"The O'Reilly Factor" is losing advertisers after it was revealed five women have collectively received $13 million in settlements after accusing Bill O'Reilly of sexual harassment or inappropriate conduct. (Erin Patrick O'Connor/The Washington Post)

Accusations of sexual harassment and million-dollar payouts to silence accusers have tarnished Bill O’Reilly’s image in the past week and caused dozens of companies to pull their ads from his show. But if the ratings are any indication, the man once dubbed the “King of Cable News” hasn’t lost any of his loyal subjects.

More than 3.71 million people tuned into “The O’Reilly Factor” last week, giving him a 12 percent bump from the viewership he attracted the week before, and up a staggering 28 percent from the same week in 2016, the Nielsen company said Tuesday, according to the Associated Press.

A New York Times story said O’Reilly and 21st Century Fox had paid out a total of $13 million to five women who had filed harassment lawsuits.

According to the Times:

The women who made allegations against Mr. O’Reilly either worked for him or appeared on his show. They have complained about a wide range of behavior, including verbal abuse, lewd comments, unwanted advances and phone calls in which it sounded as if Mr. O’Reilly was masturbating, according to documents and interviews.

The reporting suggests a pattern: As an influential figure in the newsroom, Mr. O’Reilly would create a bond with some women by offering advice and promising to help them professionally. He then would pursue sexual relationships with them, causing some to fear that if they rebuffed him, their careers would stall.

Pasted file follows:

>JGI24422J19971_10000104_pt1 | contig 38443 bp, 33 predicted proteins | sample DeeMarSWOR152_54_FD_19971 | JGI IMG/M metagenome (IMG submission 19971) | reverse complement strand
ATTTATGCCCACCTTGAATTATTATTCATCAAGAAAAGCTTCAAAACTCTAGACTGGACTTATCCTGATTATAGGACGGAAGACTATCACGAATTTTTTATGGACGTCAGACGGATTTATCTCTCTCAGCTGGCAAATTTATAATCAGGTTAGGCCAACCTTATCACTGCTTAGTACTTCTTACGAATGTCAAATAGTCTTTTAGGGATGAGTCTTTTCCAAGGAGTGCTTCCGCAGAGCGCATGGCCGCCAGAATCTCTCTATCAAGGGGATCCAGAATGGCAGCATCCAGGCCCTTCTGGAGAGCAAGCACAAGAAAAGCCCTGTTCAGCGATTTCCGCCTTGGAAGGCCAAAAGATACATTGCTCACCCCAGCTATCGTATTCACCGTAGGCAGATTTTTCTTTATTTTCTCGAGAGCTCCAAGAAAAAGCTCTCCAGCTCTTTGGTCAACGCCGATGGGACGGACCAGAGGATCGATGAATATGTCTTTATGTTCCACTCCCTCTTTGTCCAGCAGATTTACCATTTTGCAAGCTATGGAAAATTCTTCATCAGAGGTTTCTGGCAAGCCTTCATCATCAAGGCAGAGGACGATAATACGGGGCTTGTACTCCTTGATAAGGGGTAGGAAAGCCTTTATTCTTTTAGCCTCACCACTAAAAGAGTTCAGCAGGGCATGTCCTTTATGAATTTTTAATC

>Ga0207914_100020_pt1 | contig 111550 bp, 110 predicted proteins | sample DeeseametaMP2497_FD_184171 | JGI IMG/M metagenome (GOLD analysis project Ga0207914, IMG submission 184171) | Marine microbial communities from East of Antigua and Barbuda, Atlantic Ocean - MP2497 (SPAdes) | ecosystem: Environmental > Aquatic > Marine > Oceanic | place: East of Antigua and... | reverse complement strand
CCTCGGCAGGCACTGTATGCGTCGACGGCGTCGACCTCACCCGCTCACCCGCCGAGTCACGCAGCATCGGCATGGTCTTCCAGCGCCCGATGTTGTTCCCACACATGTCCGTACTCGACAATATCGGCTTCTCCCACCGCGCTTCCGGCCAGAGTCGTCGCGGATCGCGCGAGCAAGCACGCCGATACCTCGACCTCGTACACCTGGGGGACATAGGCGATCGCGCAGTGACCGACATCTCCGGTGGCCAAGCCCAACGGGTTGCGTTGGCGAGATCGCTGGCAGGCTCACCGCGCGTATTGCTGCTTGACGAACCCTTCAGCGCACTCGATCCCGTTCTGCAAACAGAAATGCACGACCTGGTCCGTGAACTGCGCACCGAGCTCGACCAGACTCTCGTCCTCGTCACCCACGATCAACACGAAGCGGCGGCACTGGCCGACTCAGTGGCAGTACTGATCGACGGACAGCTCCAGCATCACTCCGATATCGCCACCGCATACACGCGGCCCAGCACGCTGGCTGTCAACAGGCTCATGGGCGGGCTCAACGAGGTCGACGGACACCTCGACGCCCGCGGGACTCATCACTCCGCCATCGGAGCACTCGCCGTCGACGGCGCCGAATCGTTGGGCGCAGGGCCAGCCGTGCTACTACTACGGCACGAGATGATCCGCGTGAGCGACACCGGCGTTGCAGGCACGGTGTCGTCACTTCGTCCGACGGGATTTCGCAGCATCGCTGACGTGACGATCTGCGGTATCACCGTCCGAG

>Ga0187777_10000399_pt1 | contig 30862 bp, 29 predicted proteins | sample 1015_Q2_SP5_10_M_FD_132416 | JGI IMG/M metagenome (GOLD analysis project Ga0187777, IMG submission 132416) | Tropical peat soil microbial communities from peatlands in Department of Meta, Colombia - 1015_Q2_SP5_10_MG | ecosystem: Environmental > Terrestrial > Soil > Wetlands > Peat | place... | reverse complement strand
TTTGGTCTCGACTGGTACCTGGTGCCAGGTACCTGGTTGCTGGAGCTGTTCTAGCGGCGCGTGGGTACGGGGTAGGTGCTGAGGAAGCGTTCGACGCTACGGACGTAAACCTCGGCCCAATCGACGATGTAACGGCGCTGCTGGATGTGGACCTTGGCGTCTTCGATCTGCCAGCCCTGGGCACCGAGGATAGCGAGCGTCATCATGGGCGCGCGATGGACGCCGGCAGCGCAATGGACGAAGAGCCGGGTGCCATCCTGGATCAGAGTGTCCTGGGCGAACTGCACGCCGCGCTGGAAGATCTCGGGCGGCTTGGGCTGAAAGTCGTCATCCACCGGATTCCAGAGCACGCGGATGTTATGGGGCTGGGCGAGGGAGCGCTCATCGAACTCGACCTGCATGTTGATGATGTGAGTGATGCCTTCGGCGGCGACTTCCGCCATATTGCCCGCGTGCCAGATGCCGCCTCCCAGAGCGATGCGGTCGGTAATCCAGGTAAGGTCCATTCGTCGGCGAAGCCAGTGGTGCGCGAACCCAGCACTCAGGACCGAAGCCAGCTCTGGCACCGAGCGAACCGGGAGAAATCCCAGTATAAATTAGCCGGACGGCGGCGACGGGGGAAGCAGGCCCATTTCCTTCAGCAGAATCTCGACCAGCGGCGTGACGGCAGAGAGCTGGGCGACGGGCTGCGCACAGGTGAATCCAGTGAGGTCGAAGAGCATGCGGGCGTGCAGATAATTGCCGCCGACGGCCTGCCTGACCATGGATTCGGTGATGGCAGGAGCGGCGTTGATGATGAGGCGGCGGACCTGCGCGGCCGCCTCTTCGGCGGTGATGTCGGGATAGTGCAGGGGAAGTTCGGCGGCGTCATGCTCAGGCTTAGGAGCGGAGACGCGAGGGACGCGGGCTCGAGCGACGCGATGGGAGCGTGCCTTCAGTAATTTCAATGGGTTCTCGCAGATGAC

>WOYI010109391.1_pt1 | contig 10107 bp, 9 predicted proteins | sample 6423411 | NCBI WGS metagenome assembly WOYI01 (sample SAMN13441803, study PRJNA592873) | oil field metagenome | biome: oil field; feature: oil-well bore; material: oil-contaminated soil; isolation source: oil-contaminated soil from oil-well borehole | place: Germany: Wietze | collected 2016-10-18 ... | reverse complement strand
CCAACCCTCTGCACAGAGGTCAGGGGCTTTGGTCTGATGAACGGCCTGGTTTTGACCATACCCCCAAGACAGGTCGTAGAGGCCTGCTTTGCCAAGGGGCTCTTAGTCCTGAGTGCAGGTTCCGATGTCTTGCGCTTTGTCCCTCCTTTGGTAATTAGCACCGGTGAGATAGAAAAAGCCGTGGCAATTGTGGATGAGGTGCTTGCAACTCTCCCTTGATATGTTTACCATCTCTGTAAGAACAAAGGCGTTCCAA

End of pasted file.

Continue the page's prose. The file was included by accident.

The National Organization for Women has called for O’Reilly to be fired. U.S. Rep. Maxine Waters (D-Calif.) — O’Reilly stirred controversy earlier this month after he said the black legislator’s hair looks like a “James Brown wig” — told MSNBC that O’Reilly should go to jail and that Fox News was “a sexual harassment enterprise.”

O’Reilly has said that he settled the lawsuits to “spare his children the pain of messy public ordeals” and that he was targeted because he is famous. President Trump told the New York Times, “I don’t think Bill did anything wrong.”

“Saturday Night Live” even poked fun at the president’s comments in a skit that featured Alec Baldwin playing both O’Reilly and Trump. Baldwin’s O’Reilly asked the fake Trump how familiar he was with the case, to which Baldwin-as-Trump replied, “I’m more familiar with this case than, say, health care, but I really didn’t look into it much, no.”

Since the accusations came out, nearly 60 companies have pulled their ads from “The O’Reilly Factor,” one of Fox News’s most dominant shows, according to CNN. Other companies have said they want to pull their ads from the show but can’t because of contractual obligations.

Among the defectors: Carmakers Mercedes-Benz, Hyundai and BMW and the crowdsourced review site Angie’s List, GlaxoSmithKline and Eli Lilly.

In a statement, Paul Rittenberg, Fox News’s executive vice president of advertising sales, said “We value our partners and are working with them to address their current concerns about ‘The O’Reilly Factor.’ At this time, the ad buys of those clients have been re-expressed into other programs.”

The news network didn’t immediately return inquiries Saturday.


Bill O’Reilly (Richard Drew/AP)

But the ratings boon presents a quandary for those advertisers that have objected to O’Reilly’s actions. Their ethical stands come at the expense of more than 3 million opportunities to sell products every night. Many of the companies have not said how long their boycotts would last.

Advertiser boycotts are hard to sustain, especially for a loyal audience, The Post’s Paul Farhi reported.

“Rush Limbaugh proved resilient when facing advertiser defections in the wake of his disparaging comments about birth-control advocate Sandra Fluke in 2012,” Farhi wrote. “Many of the initially reluctant advertisers eventually came back to Limbaugh.” After African American and Jewish people called for a boycott of Glenn Beck’s show in 2011, his show slowly went belly-up.

It’s unclear how long The O’Reilly Factor boycotts would last, as none of the advertisers have put a time limit on theirs.

This post has been updated.

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